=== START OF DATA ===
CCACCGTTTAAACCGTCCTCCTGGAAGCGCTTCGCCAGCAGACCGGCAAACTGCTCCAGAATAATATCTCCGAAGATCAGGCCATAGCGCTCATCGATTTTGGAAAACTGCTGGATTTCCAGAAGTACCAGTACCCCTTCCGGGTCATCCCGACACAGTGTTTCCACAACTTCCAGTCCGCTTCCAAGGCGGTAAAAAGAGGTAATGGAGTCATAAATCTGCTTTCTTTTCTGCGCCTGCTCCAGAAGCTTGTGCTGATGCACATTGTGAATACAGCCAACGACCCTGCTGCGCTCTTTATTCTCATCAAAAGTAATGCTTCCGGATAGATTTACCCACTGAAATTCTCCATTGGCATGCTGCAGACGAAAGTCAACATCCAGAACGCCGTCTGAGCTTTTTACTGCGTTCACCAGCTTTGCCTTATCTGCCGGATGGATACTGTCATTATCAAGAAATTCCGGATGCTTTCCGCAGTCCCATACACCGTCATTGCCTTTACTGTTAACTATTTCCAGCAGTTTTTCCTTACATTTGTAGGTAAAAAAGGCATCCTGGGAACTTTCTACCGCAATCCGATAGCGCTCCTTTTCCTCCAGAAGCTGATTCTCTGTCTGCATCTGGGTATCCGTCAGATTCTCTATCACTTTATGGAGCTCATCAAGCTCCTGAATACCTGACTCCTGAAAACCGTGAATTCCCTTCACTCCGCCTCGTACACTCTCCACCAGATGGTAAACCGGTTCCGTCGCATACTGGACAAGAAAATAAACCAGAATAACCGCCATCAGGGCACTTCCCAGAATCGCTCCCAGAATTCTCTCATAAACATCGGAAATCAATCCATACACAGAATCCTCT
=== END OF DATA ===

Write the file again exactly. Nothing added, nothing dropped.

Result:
CCACCGTTTAAACCGTCCTCCTGGAAGCGCTTCGCCAGCAGACCGGCAAACTGCTCCAGAATAATATCTCCGAAGATCAGGCCATAGCGCTCATCGATTTTGGAAAACTGCTGGATTTCCAGAAGTACCAGTACCCCTTCCGGGTCATCCCGACACAGTGTTTCCACAACTTCCAGTCCGCTTCCAAGGCGGTAAAAAGAGGTAATGGAGTCATAAATCTGCTTTCTTTTCTGCGCCTGCTCCAGAAGCTTGTGCTGATGCACATTGTGAATACAGCCAACGACCCTGCTGCGCTCTTTATTCTCATCAAAAGTAATGCTTCCGGATAGATTTACCCACTGAAATTCTCCATTGGCATGCTGCAGACGAAAGTCAACATCCAGAACGCCGTCTGAGCTTTTTACTGCGTTCACCAGCTTTGCCTTATCTGCCGGATGGATACTGTCATTATCAAGAAATTCCGGATGCTTTCCGCAGTCCCATACACCGTCATTGCCTTTACTGTTAACTATTTCCAGCAGTTTTTCCTTACATTTGTAGGTAAAAAAGGCATCCTGGGAACTTTCTACCGCAATCCGATAGCGCTCCTTTTCCTCCAGAAGCTGATTCTCTGTCTGCATCTGGGTATCCGTCAGATTCTCTATCACTTTATGGAGCTCATCAAGCTCCTGAATACCTGACTCCTGAAAACCGTGAATTCCCTTCACTCCGCCTCGTACACTCTCCACCAGATGGTAAACCGGTTCCGTCGCATACTGGACAAGAAAATAAACCAGAATAACCGCCATCAGGGCACTTCCCAGAATCGCTCCCAGAATTCTCTCATAAACATCGGAAATCAATCCATACACAGAATCCTCT